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Speaking to MI in advance of the College’s Winter Meeting last week, ICO President Mr Billy Power said that people should never be offered financial incentives to have treatment or promised outcomes that no medical practitioner can guarantee.
The College will be lobbying the HSE and Department of Health to ensure that standards for medical advertising are included in the Health Information and Patient Safety Bill.
“We will be lobbying very hard with the HSE and Department of Health in the New Year that there should be, in this Bill, a recognition that there should be higher standards when it comes to advertising medical procedures.”
He said offering financial incentives to people to have treatment and holding “raffles” to win treatment, “completely and utterly undermines” the seriousness of medical procedures. In addition, there were examples of medical advertising that made no mention of potential complications, he said.
The College will be advocating for medical advertising standards “that can certainly be upheld” on a legislative footing.
Meanwhile, the College is developing its own cataract surgery consent form, drawing on legal advice and in collaboration with the MPS, State Claims Agency and American Academy of Ophthalmology. Consent forms for other common eye procedures will also be developed.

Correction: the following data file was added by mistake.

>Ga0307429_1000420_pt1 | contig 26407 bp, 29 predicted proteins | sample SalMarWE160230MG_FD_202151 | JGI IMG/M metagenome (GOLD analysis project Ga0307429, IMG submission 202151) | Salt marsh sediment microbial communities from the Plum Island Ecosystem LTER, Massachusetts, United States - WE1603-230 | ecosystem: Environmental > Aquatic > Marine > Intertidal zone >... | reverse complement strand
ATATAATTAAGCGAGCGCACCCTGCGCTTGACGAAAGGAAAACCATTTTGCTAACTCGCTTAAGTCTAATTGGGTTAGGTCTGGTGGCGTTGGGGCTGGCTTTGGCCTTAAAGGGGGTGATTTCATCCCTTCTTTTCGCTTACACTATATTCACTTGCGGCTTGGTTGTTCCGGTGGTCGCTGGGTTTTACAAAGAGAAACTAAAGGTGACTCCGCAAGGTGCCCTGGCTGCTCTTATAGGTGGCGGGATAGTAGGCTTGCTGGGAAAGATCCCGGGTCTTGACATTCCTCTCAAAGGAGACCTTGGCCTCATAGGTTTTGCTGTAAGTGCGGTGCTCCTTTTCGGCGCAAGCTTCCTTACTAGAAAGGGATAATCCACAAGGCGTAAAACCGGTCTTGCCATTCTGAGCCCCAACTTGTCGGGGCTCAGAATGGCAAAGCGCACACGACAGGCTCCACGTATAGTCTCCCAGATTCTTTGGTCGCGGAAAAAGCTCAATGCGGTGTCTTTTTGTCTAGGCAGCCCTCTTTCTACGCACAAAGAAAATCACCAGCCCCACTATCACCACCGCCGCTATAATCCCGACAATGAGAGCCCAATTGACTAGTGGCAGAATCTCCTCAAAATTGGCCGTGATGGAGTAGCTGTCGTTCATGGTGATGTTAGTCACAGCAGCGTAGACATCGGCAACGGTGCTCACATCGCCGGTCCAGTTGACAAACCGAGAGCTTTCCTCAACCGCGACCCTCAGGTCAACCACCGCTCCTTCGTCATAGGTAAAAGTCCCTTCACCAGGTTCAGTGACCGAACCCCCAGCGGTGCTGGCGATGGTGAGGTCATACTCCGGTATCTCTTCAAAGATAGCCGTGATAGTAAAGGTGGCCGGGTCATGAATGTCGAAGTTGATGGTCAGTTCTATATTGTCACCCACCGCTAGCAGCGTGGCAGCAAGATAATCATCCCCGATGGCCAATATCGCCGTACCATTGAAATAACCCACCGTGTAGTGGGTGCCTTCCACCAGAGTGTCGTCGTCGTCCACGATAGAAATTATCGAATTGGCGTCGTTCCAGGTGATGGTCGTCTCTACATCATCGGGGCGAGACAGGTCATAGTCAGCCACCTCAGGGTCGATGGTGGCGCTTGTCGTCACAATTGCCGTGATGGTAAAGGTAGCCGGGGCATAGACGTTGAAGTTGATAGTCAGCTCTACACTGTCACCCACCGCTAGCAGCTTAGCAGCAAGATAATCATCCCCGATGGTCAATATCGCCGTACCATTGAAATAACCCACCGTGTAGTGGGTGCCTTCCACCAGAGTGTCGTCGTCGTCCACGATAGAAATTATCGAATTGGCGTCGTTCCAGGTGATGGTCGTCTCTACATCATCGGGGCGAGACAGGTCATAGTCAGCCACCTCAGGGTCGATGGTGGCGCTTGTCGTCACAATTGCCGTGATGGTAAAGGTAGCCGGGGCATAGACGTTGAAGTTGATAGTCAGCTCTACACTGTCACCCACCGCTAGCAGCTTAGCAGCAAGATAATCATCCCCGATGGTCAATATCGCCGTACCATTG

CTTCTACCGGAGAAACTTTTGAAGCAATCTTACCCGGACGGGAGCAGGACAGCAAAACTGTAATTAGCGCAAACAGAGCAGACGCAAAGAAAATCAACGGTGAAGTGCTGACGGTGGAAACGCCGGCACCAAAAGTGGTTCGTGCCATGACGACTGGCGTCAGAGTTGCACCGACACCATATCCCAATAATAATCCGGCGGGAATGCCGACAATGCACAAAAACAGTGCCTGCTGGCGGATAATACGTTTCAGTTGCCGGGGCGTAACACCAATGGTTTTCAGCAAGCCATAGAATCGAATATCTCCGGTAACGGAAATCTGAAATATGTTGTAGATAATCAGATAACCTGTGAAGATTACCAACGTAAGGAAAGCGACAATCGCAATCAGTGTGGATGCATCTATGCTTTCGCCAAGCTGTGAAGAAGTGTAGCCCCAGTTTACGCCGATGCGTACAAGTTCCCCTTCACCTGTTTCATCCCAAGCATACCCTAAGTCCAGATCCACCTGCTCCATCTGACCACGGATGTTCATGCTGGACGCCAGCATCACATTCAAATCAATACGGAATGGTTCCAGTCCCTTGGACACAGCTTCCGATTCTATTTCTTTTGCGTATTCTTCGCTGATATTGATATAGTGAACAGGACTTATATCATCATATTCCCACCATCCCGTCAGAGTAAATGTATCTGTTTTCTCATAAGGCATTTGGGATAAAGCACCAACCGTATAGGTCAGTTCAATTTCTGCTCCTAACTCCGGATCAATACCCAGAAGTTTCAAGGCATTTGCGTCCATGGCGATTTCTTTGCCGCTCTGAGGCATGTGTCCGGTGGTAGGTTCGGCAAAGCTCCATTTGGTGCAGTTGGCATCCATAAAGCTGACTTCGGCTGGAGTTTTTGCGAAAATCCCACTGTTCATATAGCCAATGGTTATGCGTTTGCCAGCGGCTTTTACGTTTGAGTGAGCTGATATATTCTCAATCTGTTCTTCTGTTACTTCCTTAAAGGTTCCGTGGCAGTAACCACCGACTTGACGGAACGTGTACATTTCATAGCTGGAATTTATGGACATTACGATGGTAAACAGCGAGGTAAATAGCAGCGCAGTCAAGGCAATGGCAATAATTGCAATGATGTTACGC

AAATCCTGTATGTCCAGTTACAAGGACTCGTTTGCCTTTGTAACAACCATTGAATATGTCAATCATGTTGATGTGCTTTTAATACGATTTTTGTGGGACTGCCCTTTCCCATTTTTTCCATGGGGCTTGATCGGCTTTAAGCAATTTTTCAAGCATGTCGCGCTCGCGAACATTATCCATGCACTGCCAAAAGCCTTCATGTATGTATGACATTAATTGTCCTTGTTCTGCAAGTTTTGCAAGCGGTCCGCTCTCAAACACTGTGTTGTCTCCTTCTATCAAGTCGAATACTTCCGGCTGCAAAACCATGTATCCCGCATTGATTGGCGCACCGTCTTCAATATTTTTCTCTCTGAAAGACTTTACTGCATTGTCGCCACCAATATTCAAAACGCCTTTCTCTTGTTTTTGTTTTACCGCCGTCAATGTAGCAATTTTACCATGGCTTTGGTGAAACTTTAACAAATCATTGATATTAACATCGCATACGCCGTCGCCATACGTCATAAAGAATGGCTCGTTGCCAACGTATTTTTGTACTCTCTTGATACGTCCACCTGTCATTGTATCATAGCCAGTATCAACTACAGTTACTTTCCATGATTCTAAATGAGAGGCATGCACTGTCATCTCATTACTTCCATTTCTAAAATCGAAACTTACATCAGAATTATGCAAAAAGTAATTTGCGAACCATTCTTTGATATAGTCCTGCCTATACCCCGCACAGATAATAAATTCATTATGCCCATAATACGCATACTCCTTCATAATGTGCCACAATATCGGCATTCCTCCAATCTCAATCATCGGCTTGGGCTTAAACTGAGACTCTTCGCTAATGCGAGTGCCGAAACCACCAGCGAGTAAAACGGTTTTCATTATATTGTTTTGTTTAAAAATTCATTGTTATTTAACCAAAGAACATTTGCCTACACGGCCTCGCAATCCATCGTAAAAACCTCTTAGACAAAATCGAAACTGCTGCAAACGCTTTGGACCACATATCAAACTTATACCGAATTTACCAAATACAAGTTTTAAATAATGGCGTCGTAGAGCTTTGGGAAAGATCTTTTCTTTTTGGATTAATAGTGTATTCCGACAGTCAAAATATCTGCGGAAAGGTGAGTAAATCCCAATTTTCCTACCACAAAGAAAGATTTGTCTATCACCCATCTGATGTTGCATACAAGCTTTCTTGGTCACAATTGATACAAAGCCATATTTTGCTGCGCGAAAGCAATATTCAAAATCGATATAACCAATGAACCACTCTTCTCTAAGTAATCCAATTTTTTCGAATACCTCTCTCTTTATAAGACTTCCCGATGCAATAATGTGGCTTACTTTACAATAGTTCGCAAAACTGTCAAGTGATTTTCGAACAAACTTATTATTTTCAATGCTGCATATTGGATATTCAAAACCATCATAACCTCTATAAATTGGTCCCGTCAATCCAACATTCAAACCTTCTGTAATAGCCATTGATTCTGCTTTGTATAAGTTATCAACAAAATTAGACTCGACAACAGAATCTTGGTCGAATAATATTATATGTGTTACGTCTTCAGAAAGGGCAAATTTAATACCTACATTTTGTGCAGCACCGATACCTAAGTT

Mr Power said each hospital has its own consent forms, and there is a need for greater uniformity. “Some will have perhaps pre-printed complications written in them, for example, some may leave a space for ‘the risks of this include’ and the relevant doctor has to fill them out, and maybe not all of them [risks] get filled out.”
College members will approach management at hospitals about approving the new consent forms, outlined Mr Power. The ICO also intends to develop patient leaflets on procedures that will mirror information on the consent forms.
An ICO report, Direct-to-consumer medical advertising in Ireland — Informing and empowering patients, doctors and healthcare professionals, is due for publication in early January.